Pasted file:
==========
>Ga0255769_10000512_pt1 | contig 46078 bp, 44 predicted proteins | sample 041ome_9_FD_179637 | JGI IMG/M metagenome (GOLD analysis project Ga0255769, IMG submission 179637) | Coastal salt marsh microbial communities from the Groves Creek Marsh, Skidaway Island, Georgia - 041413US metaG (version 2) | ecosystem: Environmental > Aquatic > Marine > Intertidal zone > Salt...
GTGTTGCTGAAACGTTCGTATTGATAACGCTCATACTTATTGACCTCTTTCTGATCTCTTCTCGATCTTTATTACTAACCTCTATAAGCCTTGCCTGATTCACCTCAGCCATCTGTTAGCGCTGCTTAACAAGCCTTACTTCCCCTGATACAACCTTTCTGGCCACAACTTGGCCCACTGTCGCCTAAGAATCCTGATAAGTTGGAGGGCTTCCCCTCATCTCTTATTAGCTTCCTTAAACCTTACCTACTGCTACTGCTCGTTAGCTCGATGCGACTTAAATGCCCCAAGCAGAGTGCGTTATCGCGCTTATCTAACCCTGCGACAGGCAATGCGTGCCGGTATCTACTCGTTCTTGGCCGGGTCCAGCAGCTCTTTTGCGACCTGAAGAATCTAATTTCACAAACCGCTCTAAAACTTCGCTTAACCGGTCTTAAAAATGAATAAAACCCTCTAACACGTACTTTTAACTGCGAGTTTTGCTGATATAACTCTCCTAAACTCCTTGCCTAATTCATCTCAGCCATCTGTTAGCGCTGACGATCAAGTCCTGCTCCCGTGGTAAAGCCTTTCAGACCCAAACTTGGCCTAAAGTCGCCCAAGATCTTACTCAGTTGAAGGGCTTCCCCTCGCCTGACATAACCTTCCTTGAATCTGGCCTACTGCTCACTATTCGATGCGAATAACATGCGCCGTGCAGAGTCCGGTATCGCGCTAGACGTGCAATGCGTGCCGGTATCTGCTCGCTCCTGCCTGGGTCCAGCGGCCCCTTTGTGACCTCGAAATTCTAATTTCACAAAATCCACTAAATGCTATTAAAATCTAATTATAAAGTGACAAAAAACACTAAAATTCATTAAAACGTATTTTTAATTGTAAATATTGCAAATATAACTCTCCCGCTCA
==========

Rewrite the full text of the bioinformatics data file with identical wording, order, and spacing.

>Ga0255769_10000512_pt1 | contig 46078 bp, 44 predicted proteins | sample 041ome_9_FD_179637 | JGI IMG/M metagenome (GOLD analysis project Ga0255769, IMG submission 179637) | Coastal salt marsh microbial communities from the Groves Creek Marsh, Skidaway Island, Georgia - 041413US metaG (version 2) | ecosystem: Environmental > Aquatic > Marine > Intertidal zone > Salt...
GTGTTGCTGAAACGTTCGTATTGATAACGCTCATACTTATTGACCTCTTTCTGATCTCTTCTCGATCTTTATTACTAACCTCTATAAGCCTTGCCTGATTCACCTCAGCCATCTGTTAGCGCTGCTTAACAAGCCTTACTTCCCCTGATACAACCTTTCTGGCCACAACTTGGCCCACTGTCGCCTAAGAATCCTGATAAGTTGGAGGGCTTCCCCTCATCTCTTATTAGCTTCCTTAAACCTTACCTACTGCTACTGCTCGTTAGCTCGATGCGACTTAAATGCCCCAAGCAGAGTGCGTTATCGCGCTTATCTAACCCTGCGACAGGCAATGCGTGCCGGTATCTACTCGTTCTTGGCCGGGTCCAGCAGCTCTTTTGCGACCTGAAGAATCTAATTTCACAAACCGCTCTAAAACTTCGCTTAACCGGTCTTAAAAATGAATAAAACCCTCTAACACGTACTTTTAACTGCGAGTTTTGCTGATATAACTCTCCTAAACTCCTTGCCTAATTCATCTCAGCCATCTGTTAGCGCTGACGATCAAGTCCTGCTCCCGTGGTAAAGCCTTTCAGACCCAAACTTGGCCTAAAGTCGCCCAAGATCTTACTCAGTTGAAGGGCTTCCCCTCGCCTGACATAACCTTCCTTGAATCTGGCCTACTGCTCACTATTCGATGCGAATAACATGCGCCGTGCAGAGTCCGGTATCGCGCTAGACGTGCAATGCGTGCCGGTATCTGCTCGCTCCTGCCTGGGTCCAGCGGCCCCTTTGTGACCTCGAAATTCTAATTTCACAAAATCCACTAAATGCTATTAAAATCTAATTATAAAGTGACAAAAAACACTAAAATTCATTAAAACGTATTTTTAATTGTAAATATTGCAAATATAACTCTCCCGCTCA